If you are accepted as a transplant candidate, your name will be placed on the United Network for Organ Sharing (UNOS) waiting list, which has strict regulations. Several factors, including what organ is required, affect your placement and priority on the list.
Once your evaluation is complete and the transplant committee has decided that you are an organ transplant candidate, you will be placed on a transplant waiting list with UNOS.
What to do While You’re on the Waiting List
Being on the transplant waiting list does not mean that all you do is wait. It is important that you continue to be in contact with the transplant team and take an active role in maintaining your health. Here is a list of things to do while waiting for a transplant.
- Make sure the transplant team has all your current contact information, such as your home, cell and pager number and an alternate contact phone number such as a relative, neighbor or close friend. When an organ becomes available, the transplant team must be able to reach you at any time.
- Make sure that you have kept up with all necessary lab work and other necessary tests.
- Stay healthy and work on improving your health to help prevent complications.
Inform the transplant team of any changes in your health, family, and financial situation.
Wait Time for Organs and Organ Allocation
The nation’s transplant system is managed by the United Network for Organ Sharing (UNOS) known as the Organ Procurement Transplant Network (OPTN). The organizations are under contract from the federal government and are non-profit charitable organizations. They are responsible for the oversight of transplant programs and for defining policies that make the best use of donated organs.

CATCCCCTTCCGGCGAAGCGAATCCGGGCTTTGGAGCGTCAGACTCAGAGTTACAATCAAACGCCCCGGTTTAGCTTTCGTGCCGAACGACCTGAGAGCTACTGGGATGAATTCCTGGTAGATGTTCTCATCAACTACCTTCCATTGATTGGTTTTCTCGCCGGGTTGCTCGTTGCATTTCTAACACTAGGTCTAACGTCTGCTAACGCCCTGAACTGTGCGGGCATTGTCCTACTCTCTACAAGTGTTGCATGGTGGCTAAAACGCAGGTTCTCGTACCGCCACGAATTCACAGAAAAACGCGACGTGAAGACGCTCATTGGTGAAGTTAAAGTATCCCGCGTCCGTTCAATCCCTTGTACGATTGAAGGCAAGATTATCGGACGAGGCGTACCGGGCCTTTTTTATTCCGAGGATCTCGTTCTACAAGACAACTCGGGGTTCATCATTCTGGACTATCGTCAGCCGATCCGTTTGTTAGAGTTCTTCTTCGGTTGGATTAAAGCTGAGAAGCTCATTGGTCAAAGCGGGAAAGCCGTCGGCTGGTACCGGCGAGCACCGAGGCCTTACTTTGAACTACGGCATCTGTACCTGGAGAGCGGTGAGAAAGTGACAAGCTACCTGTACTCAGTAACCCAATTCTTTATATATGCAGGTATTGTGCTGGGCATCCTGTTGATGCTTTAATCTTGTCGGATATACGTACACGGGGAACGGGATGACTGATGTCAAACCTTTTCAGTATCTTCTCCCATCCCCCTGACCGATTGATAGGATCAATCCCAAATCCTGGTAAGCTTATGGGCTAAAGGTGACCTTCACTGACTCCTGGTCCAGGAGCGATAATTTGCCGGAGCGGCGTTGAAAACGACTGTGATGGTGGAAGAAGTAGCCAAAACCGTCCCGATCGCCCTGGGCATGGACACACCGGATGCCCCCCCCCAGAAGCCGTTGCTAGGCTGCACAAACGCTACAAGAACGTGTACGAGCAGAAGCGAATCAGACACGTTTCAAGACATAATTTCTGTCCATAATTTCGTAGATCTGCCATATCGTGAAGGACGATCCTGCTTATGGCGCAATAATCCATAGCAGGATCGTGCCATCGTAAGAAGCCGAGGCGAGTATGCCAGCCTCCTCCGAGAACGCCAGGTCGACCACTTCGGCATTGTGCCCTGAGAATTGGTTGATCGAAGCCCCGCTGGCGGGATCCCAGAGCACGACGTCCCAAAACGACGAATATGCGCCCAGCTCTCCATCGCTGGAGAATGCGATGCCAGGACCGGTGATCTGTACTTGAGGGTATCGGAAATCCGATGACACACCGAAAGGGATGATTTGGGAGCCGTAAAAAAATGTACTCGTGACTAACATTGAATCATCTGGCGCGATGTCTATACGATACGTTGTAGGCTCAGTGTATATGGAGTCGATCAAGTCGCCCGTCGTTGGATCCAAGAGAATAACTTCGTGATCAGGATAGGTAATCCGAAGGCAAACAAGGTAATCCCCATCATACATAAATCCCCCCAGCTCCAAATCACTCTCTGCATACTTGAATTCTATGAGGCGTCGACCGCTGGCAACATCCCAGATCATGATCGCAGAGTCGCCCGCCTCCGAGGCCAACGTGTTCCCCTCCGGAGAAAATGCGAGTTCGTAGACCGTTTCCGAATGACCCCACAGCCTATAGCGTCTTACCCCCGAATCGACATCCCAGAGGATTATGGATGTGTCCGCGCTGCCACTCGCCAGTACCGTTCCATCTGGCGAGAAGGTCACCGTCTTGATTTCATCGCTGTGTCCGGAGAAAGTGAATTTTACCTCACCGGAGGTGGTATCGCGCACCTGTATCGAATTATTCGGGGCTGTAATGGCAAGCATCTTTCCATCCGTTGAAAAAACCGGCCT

Wait Time for a Kidney Transplant
The transplant team will provide information about the choices you have about the types of organ offers you can accept. Please know that you will be called for all organ offers that are appropriate for you. You will be tested for HIV, Hepatitis B, and Hepatitis C before and after transplant.
The average waiting time for a kidney at UAMS depends on many things. This includes your blood type, if you have any preformed antibodies, and how long you have been waiting. The average wait time for organs at UAMS is 2-5 years, depending on your blood type.
Wait Time for a Liver Transplant
The allocation of available livers is based on the MELD-Na (Model of End Stage Liver Disease) and the compatibility of the blood type. This scoring system utilizes serum sodium, serum bilirubin, serum creatinine and INR to calculate the score by a mathematical program. The scores range from 6 to values over 40. The cap for MELD-Na will be 40. This means that patients with MELD-Na scores higher than 40 would receive no more priority than a patient with 40. Waiting time, except as a tie-breaker for patients with the same MELD-Na score, has been eliminated as a criterion for liver allocation. Status 1 is reserved for the patient with acute hepatic failure.
- Once you are on the list, depending on your MELD-Na score, it will be necessary to periodically draw blood so we can recertify your MELD-Na. We will review with you the dates we require lab. There are some other factors that can influence the MELD-Na score that is associated with a patient’s specific disease.